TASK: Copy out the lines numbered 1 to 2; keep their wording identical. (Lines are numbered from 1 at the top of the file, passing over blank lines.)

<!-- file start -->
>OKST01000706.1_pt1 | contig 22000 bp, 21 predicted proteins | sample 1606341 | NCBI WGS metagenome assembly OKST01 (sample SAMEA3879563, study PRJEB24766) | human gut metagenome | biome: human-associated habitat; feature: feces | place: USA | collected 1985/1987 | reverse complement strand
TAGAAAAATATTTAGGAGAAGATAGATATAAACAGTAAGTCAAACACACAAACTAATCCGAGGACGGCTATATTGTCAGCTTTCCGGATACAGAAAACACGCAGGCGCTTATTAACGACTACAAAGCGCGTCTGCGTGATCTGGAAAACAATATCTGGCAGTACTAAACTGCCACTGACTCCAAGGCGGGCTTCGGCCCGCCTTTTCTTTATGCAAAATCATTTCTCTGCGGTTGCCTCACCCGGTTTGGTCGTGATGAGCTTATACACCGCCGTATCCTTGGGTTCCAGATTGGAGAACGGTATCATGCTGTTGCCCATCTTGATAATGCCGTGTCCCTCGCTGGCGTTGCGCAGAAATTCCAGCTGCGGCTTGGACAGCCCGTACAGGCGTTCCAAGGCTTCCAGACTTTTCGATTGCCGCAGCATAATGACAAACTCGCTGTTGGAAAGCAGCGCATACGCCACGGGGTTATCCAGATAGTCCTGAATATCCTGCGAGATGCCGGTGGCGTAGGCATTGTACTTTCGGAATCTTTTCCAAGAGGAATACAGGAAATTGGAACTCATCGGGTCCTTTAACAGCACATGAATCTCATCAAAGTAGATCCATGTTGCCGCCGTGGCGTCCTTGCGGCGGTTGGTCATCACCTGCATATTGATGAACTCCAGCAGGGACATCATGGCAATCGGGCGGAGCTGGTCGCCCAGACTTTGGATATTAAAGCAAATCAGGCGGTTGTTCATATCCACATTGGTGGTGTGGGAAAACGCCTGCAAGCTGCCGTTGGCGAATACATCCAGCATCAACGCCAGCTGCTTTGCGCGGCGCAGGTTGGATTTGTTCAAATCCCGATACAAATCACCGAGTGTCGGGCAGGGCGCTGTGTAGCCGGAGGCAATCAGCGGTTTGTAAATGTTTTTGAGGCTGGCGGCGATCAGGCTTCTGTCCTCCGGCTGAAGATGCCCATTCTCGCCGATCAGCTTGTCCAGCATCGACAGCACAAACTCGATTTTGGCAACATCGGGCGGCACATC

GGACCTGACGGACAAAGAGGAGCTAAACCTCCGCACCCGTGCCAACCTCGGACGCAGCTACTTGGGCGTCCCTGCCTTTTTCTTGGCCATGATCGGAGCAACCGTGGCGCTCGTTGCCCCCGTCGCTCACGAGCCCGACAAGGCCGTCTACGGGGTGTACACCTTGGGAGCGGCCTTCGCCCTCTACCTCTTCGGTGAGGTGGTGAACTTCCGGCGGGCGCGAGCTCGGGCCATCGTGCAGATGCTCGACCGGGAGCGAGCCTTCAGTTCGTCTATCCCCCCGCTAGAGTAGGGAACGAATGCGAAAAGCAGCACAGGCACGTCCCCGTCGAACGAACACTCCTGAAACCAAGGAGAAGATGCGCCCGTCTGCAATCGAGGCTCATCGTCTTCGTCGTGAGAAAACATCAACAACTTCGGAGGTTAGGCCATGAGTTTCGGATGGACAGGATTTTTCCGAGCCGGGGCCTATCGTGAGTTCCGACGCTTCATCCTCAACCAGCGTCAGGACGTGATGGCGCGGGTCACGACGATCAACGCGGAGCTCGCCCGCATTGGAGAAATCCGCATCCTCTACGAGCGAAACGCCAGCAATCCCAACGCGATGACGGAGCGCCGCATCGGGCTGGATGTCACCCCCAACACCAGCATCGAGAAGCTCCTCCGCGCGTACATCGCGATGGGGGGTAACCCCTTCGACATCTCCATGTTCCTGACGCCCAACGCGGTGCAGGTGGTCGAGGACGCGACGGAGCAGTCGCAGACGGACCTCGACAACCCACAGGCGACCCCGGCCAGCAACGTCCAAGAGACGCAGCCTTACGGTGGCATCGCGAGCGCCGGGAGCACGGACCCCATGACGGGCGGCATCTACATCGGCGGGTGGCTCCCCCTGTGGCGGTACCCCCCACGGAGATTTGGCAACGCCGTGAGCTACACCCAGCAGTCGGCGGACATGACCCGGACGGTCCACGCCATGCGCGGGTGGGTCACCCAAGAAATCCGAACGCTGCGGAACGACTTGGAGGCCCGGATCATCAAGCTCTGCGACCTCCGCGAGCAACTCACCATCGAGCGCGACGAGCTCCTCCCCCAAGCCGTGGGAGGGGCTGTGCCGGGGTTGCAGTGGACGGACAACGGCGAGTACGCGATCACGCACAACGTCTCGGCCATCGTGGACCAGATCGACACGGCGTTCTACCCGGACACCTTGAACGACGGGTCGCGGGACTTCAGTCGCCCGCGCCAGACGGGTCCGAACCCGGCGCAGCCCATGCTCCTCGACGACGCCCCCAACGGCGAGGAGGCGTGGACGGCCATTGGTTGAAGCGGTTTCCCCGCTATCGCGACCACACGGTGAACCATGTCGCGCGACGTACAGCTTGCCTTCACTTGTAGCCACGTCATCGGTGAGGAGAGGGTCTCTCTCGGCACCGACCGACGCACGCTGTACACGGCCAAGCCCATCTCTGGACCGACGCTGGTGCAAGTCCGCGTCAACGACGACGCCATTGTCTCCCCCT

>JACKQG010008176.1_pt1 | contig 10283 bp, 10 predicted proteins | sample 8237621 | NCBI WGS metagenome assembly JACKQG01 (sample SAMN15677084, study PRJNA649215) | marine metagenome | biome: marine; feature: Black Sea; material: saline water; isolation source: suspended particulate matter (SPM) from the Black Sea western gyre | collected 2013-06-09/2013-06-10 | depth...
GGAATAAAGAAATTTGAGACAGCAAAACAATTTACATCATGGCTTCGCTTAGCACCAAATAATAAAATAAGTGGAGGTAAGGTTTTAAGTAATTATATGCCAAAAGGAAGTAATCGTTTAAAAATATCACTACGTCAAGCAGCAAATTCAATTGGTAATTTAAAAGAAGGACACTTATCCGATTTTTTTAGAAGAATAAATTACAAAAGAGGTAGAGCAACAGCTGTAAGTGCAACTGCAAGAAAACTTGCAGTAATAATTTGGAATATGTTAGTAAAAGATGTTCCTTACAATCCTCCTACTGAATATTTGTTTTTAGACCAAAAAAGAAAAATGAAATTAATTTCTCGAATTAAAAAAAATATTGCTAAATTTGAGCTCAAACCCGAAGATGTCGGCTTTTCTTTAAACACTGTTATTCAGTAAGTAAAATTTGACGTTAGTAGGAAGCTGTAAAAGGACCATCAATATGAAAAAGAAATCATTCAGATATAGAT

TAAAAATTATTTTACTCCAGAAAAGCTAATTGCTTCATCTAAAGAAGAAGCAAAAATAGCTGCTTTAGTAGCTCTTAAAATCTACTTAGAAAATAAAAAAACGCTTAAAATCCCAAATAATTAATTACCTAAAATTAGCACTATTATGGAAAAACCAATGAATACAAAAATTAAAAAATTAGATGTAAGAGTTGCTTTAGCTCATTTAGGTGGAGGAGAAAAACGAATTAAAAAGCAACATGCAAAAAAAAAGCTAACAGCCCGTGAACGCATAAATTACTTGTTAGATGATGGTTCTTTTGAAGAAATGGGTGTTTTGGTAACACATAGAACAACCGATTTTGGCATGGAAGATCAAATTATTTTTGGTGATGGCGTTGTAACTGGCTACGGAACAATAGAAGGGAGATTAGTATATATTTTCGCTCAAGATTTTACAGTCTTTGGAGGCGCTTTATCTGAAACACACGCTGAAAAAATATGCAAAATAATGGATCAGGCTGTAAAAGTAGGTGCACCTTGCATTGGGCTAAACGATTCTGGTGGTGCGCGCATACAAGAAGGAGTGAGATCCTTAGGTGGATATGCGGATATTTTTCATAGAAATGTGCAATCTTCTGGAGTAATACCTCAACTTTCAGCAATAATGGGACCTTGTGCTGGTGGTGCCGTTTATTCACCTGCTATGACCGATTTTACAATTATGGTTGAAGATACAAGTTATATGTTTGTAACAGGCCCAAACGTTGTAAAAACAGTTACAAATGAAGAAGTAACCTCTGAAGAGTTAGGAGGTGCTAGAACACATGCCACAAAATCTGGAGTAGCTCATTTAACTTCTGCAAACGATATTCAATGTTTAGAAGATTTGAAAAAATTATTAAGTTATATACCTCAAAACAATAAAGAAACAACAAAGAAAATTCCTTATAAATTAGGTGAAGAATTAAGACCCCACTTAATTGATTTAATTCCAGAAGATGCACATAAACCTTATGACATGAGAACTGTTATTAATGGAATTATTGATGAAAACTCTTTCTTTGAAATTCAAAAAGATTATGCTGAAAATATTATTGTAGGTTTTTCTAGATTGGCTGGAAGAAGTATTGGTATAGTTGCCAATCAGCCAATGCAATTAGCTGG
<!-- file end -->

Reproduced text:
>OKST01000706.1_pt1 | contig 22000 bp, 21 predicted proteins | sample 1606341 | NCBI WGS metagenome assembly OKST01 (sample SAMEA3879563, study PRJEB24766) | human gut metagenome | biome: human-associated habitat; feature: feces | place: USA | collected 1985/1987 | reverse complement strand
TAGAAAAATATTTAGGAGAAGATAGATATAAACAGTAAGTCAAACACACAAACTAATCCGAGGACGGCTATATTGTCAGCTTTCCGGATACAGAAAACACGCAGGCGCTTATTAACGACTACAAAGCGCGTCTGCGTGATCTGGAAAACAATATCTGGCAGTACTAAACTGCCACTGACTCCAAGGCGGGCTTCGGCCCGCCTTTTCTTTATGCAAAATCATTTCTCTGCGGTTGCCTCACCCGGTTTGGTCGTGATGAGCTTATACACCGCCGTATCCTTGGGTTCCAGATTGGAGAACGGTATCATGCTGTTGCCCATCTTGATAATGCCGTGTCCCTCGCTGGCGTTGCGCAGAAATTCCAGCTGCGGCTTGGACAGCCCGTACAGGCGTTCCAAGGCTTCCAGACTTTTCGATTGCCGCAGCATAATGACAAACTCGCTGTTGGAAAGCAGCGCATACGCCACGGGGTTATCCAGATAGTCCTGAATATCCTGCGAGATGCCGGTGGCGTAGGCATTGTACTTTCGGAATCTTTTCCAAGAGGAATACAGGAAATTGGAACTCATCGGGTCCTTTAACAGCACATGAATCTCATCAAAGTAGATCCATGTTGCCGCCGTGGCGTCCTTGCGGCGGTTGGTCATCACCTGCATATTGATGAACTCCAGCAGGGACATCATGGCAATCGGGCGGAGCTGGTCGCCCAGACTTTGGATATTAAAGCAAATCAGGCGGTTGTTCATATCCACATTGGTGGTGTGGGAAAACGCCTGCAAGCTGCCGTTGGCGAATACATCCAGCATCAACGCCAGCTGCTTTGCGCGGCGCAGGTTGGATTTGTTCAAATCCCGATACAAATCACCGAGTGTCGGGCAGGGCGCTGTGTAGCCGGAGGCAATCAGCGGTTTGTAAATGTTTTTGAGGCTGGCGGCGATCAGGCTTCTGTCCTCCGGCTGAAGATGCCCATTCTCGCCGATCAGCTTGTCCAGCATCGACAGCACAAACTCGATTTTGGCAACATCGGGCGGCACATC